Mark Liberman has a post at the Log in which he waxes wroth about what he calls a “bizarre meme” by which “every piece of linguistic research is spun as a challenge to ‘universal grammar’.” I wasn’t transfixed by it (my throwaway comment: “I, on the other hand, welcome the new wave of anti-‘universal grammar’ spinners”), but the dreaded name of Chomsky came up, and Dominik Lukeš wrote: “Something about what the statement ‘Chomsky was a massively gifted linguist’ by the other Mark P rubbed me the wrong way. I was trying to figure out in writing what the reason for my discomfort might be but it got a bit long and a bit too off topic, so I wrote a separate blog post about it.” I urge anyone interested in modern linguistics to read his post; not only does he explain (as his post title says) “Why Chomsky doesn’t count as a gifted linguist,” but he goes on to ask “So who deserves the label ‘gifted linguist’ defined as somebody who repeatedly elucidates legitimate language phenomena in a way that is relevant across areas of inquiry?” He discusses the work of MAK Halliday, Roman Jakobson, Charles Fillmore, William Labov, his “personal favorite linguist” Michael Hoey, and William Croft, whose Radical Construction Grammar is “probably the most interesting and innovative view of language that has come about since de Saussure.” For anyone who, like me, hasn’t been keeping up with the field for a while, it’s a great source for further exploration.
And our own gifted linguist, marie-lucie, has an excellent comment from which I extract this eye-opening passage:
I recently attended a presentation which centered on some syntactic structures in a language I know quite well, or rather, on translations into that language of complex English sentences, for which the consultant had obviously tried to please the linguist by coming up with sentences that were quite ungrammatical in her language – while she would have been quite capable of describing the (odd) situations presented if she had responded naturally with the (differently structured) resources of her own language.
This type of problem is one that linguists should always be aware of: a “wonderful” consultant who can always be counted on to come up with a translation may be linguistically imaginative rather than displaying models of her native grammatical competence. The modalities of thus adapting to the English structures could be a valid subject of study, if recognized by the linguist, but it is very misleading to describe such adaptations as spontaneous utterances typical of the structure of the language. Sentences thus obtained, which have no parallel in those naturally occurring in spontaneous utterances or in texts, should be very suspicious, especially if some of the features are quite at odds with those independently described in works on the same language.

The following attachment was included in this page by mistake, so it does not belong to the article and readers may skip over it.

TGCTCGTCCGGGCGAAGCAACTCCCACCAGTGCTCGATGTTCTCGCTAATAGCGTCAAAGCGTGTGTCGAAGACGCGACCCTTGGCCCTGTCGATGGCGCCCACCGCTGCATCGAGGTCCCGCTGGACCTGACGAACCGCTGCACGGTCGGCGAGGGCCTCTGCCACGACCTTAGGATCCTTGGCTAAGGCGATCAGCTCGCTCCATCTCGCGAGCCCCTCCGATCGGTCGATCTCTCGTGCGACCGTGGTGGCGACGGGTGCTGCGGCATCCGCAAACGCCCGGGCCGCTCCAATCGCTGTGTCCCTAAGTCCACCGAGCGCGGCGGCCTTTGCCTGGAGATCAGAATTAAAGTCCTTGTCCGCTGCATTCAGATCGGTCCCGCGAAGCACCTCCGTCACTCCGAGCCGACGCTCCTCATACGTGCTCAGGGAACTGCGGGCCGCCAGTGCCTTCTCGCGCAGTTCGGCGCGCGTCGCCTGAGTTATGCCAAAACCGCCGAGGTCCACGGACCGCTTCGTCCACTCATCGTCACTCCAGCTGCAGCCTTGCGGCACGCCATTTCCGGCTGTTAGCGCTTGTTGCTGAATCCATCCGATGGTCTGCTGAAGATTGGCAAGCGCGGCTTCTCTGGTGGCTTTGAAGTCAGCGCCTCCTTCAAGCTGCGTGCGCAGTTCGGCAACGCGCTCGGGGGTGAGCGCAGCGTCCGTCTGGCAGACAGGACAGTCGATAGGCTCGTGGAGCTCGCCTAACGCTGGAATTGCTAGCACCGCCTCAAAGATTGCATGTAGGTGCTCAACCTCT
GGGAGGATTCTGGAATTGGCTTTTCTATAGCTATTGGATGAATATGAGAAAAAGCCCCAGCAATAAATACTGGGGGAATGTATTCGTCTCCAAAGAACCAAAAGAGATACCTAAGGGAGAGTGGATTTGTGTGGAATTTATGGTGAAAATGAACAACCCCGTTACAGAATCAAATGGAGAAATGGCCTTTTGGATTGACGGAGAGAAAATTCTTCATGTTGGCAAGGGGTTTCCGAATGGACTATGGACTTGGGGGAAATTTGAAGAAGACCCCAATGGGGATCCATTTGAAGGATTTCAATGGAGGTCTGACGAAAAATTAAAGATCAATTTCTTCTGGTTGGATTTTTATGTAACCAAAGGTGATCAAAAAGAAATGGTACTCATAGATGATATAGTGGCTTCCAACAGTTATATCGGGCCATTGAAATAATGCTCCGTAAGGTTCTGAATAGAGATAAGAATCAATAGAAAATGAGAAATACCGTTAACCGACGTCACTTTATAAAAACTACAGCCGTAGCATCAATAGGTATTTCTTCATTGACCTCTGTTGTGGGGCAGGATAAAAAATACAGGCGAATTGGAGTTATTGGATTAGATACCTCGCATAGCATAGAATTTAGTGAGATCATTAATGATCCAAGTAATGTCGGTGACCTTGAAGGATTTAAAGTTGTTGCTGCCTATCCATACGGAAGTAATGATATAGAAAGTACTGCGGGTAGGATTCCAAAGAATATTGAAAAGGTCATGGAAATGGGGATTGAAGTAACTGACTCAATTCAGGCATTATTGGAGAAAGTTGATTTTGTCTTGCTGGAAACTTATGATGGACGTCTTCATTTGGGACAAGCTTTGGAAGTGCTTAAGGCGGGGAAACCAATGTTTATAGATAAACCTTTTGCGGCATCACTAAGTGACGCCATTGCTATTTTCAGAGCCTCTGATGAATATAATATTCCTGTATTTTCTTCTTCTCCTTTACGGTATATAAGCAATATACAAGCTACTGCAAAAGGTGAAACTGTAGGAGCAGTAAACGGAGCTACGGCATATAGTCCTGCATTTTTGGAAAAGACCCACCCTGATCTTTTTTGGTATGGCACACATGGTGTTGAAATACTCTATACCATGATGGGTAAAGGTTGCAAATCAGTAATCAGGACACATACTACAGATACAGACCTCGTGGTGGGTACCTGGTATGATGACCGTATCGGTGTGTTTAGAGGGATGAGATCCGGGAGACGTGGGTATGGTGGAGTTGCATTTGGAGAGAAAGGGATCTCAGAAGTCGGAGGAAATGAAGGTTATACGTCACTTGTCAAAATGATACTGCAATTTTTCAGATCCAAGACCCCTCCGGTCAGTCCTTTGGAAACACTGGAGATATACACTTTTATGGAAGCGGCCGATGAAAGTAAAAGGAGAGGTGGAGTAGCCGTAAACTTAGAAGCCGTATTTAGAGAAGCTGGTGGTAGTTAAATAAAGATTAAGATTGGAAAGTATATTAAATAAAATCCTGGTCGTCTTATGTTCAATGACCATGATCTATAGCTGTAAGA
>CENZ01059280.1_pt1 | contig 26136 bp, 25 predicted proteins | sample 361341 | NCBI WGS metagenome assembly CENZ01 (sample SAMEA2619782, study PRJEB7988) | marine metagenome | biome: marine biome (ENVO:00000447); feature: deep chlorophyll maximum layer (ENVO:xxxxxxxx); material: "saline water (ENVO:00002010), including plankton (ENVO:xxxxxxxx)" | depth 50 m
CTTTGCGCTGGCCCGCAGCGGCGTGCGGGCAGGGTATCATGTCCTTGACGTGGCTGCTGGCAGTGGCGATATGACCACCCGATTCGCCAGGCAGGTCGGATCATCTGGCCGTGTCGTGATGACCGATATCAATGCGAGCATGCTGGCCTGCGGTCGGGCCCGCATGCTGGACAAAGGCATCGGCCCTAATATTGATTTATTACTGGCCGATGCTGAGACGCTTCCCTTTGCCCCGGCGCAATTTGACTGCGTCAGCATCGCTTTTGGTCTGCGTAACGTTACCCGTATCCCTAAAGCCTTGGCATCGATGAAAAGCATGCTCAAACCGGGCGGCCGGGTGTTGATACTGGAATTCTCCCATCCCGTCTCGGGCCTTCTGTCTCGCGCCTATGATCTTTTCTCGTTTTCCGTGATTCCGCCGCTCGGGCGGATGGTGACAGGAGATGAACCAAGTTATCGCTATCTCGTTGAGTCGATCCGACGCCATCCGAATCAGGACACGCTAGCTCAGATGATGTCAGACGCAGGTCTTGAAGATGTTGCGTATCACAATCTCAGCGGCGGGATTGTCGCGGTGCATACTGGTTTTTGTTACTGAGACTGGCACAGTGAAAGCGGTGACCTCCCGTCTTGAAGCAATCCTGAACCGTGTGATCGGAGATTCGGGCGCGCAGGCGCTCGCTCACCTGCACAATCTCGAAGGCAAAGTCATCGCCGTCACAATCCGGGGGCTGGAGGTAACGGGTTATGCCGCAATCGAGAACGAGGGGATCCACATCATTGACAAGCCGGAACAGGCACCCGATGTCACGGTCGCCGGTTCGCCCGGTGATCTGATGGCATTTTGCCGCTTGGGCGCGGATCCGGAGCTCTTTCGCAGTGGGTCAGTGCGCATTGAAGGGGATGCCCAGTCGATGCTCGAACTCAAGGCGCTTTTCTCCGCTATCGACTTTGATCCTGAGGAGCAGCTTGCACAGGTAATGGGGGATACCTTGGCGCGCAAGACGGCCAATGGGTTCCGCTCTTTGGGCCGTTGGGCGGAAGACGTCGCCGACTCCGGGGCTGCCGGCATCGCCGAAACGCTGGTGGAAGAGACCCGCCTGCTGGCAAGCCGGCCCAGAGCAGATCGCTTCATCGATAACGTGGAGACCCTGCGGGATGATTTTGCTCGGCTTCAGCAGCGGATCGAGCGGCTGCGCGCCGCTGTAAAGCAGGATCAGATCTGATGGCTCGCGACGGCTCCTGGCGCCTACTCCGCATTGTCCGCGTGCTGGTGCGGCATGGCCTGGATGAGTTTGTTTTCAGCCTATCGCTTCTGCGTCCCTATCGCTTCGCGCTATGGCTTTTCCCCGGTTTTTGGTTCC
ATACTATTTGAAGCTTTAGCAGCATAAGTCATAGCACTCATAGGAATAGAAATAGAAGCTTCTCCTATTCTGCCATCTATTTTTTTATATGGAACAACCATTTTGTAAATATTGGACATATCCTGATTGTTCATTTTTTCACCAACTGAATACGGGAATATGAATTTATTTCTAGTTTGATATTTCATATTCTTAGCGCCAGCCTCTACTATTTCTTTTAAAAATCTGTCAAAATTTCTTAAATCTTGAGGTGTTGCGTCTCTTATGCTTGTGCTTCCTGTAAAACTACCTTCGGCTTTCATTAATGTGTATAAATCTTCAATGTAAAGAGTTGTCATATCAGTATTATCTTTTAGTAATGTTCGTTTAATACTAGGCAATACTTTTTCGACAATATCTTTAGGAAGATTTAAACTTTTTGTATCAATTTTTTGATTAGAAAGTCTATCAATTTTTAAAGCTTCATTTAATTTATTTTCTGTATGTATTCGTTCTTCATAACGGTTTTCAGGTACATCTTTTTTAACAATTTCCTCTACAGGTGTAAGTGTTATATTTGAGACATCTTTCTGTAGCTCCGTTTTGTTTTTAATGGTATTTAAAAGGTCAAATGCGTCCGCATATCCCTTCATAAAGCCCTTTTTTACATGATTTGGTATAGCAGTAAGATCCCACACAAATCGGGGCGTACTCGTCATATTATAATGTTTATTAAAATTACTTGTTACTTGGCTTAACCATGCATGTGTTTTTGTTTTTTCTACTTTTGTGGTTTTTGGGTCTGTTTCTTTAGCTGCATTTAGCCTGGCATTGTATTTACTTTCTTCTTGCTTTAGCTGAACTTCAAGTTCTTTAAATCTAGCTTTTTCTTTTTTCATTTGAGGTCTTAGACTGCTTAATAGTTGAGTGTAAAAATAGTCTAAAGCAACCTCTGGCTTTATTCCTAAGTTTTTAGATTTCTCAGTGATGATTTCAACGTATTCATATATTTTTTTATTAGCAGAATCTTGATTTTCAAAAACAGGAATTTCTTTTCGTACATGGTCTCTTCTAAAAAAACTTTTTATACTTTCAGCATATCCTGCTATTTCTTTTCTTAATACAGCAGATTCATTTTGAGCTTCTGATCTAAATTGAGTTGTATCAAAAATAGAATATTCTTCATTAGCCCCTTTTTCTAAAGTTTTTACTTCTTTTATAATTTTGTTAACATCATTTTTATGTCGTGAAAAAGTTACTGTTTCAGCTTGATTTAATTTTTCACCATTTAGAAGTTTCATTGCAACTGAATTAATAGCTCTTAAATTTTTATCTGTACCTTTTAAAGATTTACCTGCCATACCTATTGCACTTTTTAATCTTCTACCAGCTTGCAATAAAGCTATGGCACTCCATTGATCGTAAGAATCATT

By the way, there’s been an interesting and irritating discussion going on at the Log about the meaning of most: interesting because it turns out there are two very different understandings of the word (some, like me, think it means ‘more than half’; a lot of people, far more than I would have guessed, think it means ‘way more than half, an overwhelming majority’), and irritating because the “way more than half” group doesn’t seem to want to believe the rest of us are telling the truth (“And, so, while it’s a little sketchy to take 51.4% and call it ‘most’, doing so serves the argumentative ends of the writer”; my response: “It is not ‘sketchy’ if that’s what it means to you!”). I haven’t blogged about it because there doesn’t seem to be much to say except “This is what it means to me!” “Well, this is what it means to me!” But if you want to follow it, here are the posts: Most, Most examples, Most and many.
Update. See now this Log post, in which Mark Liberman quotes from publications that “provide a variety of (mostly perceptual) evidence for the view that most really does mean ‘more than half’, while offering a greater variety of theories about the strategies that (different sorts of) people use to determine whether this is true in particular cases.” If you’re interested in the topic, don’t miss it.